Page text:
While T’Challa is the star of the film, it’s the supporting cast that really shines. Lupita Nyong’o is fantastic as Nakia. She’s a spy on a mission to save the downtrodden, oppressed, and defenseless of the world. She also acts as the conscience of T’Challa. The two have a relationship that adds a nice romance to the story. Also noteworthy is Danai Gurira as Okoye. While she has always been great in The Walking Dead as Michonne, she’s even better here. She’s tough, devoted, and no-nonsense. She’s like a big sister to T’Challa and the two have a great dynamic between them. But Letitia Wright is his little sister as Shuri. She provides most of the comic relief in the film as his brilliant and sassy little sister. Shuri is additionally unique for a couple of other reasons. First of all, she’s the sister of a Marvel superhero and that’s not a relationship we’ve seen often before (except between Thor and Hela as well as Johnny and Sue Storm). Second, she’s possibly smarter than Tony Stark. We don’t always see academically-brilliant women in Marvel movies (other than, again, Sue Storm), so she’s a fresh addition to the MCU. I also have to mention Andy Serkis as the villain Ulysses Klaue. He’s absolutely insane. How many other Marvel villains have their own mix tapes? I loved every minute he was on the screen. And seeing him reunited with Martin Freeman as Everett K. Ross brought a smile to my face.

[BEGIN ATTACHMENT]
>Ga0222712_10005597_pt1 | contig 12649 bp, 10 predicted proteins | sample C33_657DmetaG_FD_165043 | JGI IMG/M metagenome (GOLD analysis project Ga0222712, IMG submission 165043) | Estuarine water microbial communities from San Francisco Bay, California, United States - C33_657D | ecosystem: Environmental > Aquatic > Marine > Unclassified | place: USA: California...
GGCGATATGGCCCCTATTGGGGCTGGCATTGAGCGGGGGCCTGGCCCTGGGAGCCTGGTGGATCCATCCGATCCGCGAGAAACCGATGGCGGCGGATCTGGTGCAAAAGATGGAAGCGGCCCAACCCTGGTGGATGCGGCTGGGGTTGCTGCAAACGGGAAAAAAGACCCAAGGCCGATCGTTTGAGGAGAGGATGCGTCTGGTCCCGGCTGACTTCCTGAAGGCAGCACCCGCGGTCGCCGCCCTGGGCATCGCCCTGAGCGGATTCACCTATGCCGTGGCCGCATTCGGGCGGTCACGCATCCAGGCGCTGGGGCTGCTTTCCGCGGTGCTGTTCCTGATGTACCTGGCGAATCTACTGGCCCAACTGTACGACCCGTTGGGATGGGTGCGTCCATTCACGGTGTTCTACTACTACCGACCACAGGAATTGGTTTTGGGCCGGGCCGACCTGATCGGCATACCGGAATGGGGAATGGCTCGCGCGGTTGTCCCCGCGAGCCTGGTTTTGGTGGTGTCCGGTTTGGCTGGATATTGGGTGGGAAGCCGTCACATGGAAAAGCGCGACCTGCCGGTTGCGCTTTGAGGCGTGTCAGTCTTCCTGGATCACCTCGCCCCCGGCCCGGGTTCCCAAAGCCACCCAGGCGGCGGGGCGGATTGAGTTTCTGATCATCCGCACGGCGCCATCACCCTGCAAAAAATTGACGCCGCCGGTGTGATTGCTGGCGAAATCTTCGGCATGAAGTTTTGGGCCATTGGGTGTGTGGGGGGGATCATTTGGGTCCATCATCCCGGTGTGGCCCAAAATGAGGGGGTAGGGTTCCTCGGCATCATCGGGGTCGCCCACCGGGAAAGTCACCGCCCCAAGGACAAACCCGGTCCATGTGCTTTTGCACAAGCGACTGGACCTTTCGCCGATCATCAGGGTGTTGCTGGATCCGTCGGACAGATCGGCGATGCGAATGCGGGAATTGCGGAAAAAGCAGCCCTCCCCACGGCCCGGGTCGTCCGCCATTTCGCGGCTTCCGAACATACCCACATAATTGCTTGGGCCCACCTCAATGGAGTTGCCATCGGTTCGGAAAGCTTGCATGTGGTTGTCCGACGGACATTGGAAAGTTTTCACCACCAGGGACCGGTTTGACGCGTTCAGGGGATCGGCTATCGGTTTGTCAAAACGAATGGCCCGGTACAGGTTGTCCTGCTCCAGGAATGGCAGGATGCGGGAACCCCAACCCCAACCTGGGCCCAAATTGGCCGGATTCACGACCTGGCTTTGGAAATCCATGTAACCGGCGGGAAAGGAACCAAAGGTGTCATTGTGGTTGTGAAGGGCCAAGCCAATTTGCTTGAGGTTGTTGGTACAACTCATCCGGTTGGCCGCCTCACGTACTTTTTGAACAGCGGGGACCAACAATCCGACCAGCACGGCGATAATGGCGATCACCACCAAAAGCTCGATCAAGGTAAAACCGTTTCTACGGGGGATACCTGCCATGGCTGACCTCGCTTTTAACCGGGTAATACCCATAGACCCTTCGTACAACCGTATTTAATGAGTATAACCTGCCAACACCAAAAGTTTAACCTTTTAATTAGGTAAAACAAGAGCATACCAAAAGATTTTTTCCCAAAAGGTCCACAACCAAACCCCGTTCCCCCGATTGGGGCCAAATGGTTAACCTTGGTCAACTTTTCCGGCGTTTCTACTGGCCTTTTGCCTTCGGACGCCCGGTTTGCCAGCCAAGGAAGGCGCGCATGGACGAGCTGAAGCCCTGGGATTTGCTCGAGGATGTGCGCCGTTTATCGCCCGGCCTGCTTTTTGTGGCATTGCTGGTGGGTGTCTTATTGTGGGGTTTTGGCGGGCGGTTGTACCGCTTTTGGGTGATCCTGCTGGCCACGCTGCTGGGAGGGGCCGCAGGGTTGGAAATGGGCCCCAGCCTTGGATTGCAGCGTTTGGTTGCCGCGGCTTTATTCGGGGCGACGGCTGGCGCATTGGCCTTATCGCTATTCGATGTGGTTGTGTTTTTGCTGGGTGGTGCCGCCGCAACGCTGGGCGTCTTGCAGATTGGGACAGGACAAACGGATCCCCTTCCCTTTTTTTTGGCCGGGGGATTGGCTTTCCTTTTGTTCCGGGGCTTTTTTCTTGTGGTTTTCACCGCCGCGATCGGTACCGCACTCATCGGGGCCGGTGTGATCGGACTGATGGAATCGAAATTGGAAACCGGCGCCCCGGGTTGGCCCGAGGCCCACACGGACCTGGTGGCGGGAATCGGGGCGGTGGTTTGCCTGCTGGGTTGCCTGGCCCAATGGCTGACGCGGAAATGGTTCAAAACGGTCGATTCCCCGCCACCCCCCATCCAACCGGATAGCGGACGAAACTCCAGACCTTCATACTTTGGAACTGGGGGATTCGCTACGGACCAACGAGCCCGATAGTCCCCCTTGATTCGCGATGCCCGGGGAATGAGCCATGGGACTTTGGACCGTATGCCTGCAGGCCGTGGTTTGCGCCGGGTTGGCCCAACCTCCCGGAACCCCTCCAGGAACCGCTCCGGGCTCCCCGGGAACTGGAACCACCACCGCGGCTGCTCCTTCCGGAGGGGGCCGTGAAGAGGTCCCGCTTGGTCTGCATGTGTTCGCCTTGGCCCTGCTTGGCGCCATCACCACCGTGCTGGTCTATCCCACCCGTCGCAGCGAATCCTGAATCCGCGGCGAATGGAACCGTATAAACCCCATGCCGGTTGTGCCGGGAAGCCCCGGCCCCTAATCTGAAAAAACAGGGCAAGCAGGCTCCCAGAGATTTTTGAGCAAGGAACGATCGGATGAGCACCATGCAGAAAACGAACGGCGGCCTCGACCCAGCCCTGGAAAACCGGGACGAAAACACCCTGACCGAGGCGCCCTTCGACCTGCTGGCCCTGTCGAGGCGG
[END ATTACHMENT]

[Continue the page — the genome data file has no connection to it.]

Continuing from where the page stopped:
If you get a chance to see Black Panther in IMAX 3D, do so. It’s worth the additional expense. The Wakandan ships fly out of the screen. In the final battle, Black Panther and Killmonger fly out of the screen and you feel like you’re along for the ride. I was additionally happy that the screen actually widened to the full IMAX dimensions. And it didn’t just happen in the action scenes. A few of the quieter scenes also went large and ultimately made you feel like you were in the middle of the intimate conversations between father and son.